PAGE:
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I Love Change: So Why Does It Still Scare Me?

by on September 15, 2017

I love change. It drives me. I like the challenge of change; it energizes me. It also terrifies me. And I have no idea why. When major administrative changes hit my library recently (I’ve only been here for six months), I found the changes were energizing to me. In the space of two weeks our cataloger, director, head of IT and cataloging all went to short term or resigned.

Despite the staff shake-up, I proactively encouraged my coworkers to be excited about the changes. “This is a good thing,” I would positively say to them. “Change is good. It’s always nice to shake things up a bit.” I honestly believe these sentiment. Then, why do I have butterflies in my stomach? Why have I started chewing my nails again (ew, gross, I know)? I decided to look into it.

At the most basic, change produces anxiety; that’s the emotion that causes all of the nail-biting, butterfly-inducing, icky energy in our bodies and minds. The scientific definition of anxiety is “a multisystem response to a perceived threat or danger”[1]. It is the culmination of biochemical changes in the body, recollection of personal history and memory, and the social situation at hand.

Now for the biology part: that sense of dread I have been experiencing? Yeah, that’s from my hypothalamus. The hypothalamus is where our “fight or flight” response is located and it’s an emergency reaction regulated by the autonomic nervous system (ANS). The coolest part of the ANS is that every animal has it. From Usain Bolt to a slug on a leaf, “fight or flight” is hard-wired into our brains, an evolutionary byproduct of evading predators. This is a comforting discovery, because it means no matter how much I consciously choose to be invigorated by change, subconsciously, I can’t help it. My hypothalamus will hijack my response every time.

If I know that I can’t control my subconscious response to change, how much can I control my conscious reaction? Surprisingly, quite a bit, though that doesn’t make it easy; much of how we internalize change is affected by how we construct our identity of self.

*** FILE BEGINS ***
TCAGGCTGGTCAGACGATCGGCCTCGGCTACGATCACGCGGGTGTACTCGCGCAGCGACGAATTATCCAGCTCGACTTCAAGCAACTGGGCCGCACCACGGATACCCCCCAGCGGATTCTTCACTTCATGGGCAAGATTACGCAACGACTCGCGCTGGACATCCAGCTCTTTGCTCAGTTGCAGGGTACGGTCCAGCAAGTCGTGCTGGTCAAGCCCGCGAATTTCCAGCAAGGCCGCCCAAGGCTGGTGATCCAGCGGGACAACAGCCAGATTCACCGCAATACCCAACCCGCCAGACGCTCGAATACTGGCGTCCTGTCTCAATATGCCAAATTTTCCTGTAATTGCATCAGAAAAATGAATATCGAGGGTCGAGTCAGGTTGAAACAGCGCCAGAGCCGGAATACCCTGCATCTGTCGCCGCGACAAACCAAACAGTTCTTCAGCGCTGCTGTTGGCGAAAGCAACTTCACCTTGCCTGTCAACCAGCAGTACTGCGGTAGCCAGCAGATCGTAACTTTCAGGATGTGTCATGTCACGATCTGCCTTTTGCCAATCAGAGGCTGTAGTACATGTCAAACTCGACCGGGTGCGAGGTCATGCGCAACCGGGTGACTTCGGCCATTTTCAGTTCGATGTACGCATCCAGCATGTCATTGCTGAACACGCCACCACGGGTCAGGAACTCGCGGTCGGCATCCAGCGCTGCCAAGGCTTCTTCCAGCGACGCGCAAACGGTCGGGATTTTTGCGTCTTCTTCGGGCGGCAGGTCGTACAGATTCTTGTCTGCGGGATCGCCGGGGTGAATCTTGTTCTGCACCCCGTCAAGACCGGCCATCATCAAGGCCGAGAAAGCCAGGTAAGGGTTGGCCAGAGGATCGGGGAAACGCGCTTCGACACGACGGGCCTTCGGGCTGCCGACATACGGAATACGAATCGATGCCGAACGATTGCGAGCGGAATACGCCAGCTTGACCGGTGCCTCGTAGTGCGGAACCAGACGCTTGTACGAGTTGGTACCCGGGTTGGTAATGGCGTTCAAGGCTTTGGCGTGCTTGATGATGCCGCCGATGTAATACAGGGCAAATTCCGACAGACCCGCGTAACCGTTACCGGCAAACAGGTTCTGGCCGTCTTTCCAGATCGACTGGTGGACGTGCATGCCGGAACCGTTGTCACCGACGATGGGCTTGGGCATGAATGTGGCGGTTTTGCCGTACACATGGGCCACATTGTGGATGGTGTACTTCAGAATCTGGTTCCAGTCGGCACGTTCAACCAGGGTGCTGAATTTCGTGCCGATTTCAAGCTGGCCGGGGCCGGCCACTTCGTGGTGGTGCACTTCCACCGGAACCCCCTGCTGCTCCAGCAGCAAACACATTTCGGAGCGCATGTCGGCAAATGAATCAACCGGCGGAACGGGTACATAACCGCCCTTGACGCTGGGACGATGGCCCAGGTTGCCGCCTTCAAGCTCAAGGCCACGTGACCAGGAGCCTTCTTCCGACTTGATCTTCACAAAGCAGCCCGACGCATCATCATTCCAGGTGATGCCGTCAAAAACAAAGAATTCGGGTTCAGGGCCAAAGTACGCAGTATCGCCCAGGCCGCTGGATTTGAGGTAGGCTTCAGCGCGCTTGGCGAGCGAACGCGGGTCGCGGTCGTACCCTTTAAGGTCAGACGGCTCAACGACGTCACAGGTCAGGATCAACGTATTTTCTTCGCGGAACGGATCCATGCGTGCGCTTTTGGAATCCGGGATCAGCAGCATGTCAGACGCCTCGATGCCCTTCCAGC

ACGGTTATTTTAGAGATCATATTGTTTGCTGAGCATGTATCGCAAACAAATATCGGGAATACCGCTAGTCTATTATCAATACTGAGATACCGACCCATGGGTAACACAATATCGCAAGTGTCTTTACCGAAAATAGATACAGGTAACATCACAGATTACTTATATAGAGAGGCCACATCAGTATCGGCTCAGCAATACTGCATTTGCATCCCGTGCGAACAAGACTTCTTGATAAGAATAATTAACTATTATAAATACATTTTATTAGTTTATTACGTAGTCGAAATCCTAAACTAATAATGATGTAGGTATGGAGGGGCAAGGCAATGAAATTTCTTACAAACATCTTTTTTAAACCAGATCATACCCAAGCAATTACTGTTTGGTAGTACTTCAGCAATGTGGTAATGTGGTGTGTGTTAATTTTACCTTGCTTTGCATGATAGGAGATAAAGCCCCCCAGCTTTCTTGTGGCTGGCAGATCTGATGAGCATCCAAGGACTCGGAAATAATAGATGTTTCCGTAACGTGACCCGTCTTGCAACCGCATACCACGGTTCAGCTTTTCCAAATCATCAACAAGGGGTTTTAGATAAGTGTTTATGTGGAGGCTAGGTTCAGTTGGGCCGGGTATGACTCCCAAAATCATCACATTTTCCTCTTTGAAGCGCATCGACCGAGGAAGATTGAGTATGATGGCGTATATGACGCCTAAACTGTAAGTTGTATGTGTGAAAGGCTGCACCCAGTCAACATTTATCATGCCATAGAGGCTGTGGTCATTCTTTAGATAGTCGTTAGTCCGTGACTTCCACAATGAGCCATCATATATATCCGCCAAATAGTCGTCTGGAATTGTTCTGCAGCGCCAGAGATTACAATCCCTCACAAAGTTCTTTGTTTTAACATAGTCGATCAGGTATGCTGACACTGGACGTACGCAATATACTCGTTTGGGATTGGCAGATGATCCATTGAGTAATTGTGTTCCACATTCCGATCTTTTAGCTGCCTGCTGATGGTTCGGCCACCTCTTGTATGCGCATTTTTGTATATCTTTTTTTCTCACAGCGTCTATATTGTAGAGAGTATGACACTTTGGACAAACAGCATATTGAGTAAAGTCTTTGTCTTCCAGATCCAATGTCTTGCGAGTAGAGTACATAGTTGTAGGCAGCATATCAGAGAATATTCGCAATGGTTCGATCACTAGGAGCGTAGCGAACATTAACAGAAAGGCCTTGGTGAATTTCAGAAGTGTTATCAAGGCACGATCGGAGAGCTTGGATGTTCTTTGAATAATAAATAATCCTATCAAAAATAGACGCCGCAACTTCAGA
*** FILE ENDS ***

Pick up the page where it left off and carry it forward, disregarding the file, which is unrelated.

What does that even mean?

Here’s the psychological bit: the self is how an individual perceives himself or herself. It is a mental construct, and for everyone it is different. It’s the answer to the old question, “Who am I?” Our response to change is directly affected by our perception of self. Moreover, the self can be defined by different levels of inclusiveness, that is, through the different relationships we have with the people in our lives. Essentially, if you define much of your “self” as it pertains to others: mother, brother, coworker, friend, and if any of those relationships is affected by change, then your concept of self must be redefined. And for some people that is terrifying, which is why there can be so much resistance to change. In order to better cope with stress, you have to revise your perception of self to also include intrinsic aspects, like self-enhancement and personal growth, which are less affected by change[2].

The workplace is the environment that many people find to be the most stressful. I’ve worked in a university, in retail and finally, my dream job, in a library. There’s been a joke used in every breakroom in which I’ve spent time; you’ve probably heard it before or something similar. “Can’t take a vacation around here; everything changes while you’re gone.” Usually relayed with sarcasm, the sentence is also a passive-aggressive complaint. Change is so commonplace in the workplace that it’s as unifying a concept as an angry customer, hard-headed boss or lunch-stealing coworker. And yet, we still fear change. There are endless manuals for organizations for implementing occupational change, without causing the staff any undue stress. But the recommendations for coping with organizational change all seem to follow a few basic principles:

  1. Expect change.
  2. Accept and make the best of change.
  3. Learn from the change.

Knowing what I know now, I feel better about my anxiety. I know that I can’t help the butterflies or the nail-biting (mostly). But at least I don’t have to let it get in the way of how I learn from the change. I’m choosing to be positive about change.


  1. Mitchell, Mark A. The Gale Encyclopedia of Nursing and Allied Health, 3rd Edition. (2013) Cengage Learning.
  1. Wisse, Barbara and Sleebos, Ed. When Change Causes Stress: Effects of Self-Construal and Change Consequences. (2016) J Bus Psychology 31:249-264


Cross, Kay L. Coping with Change. (2006) IDEA Fitness Journal 5: 104-5




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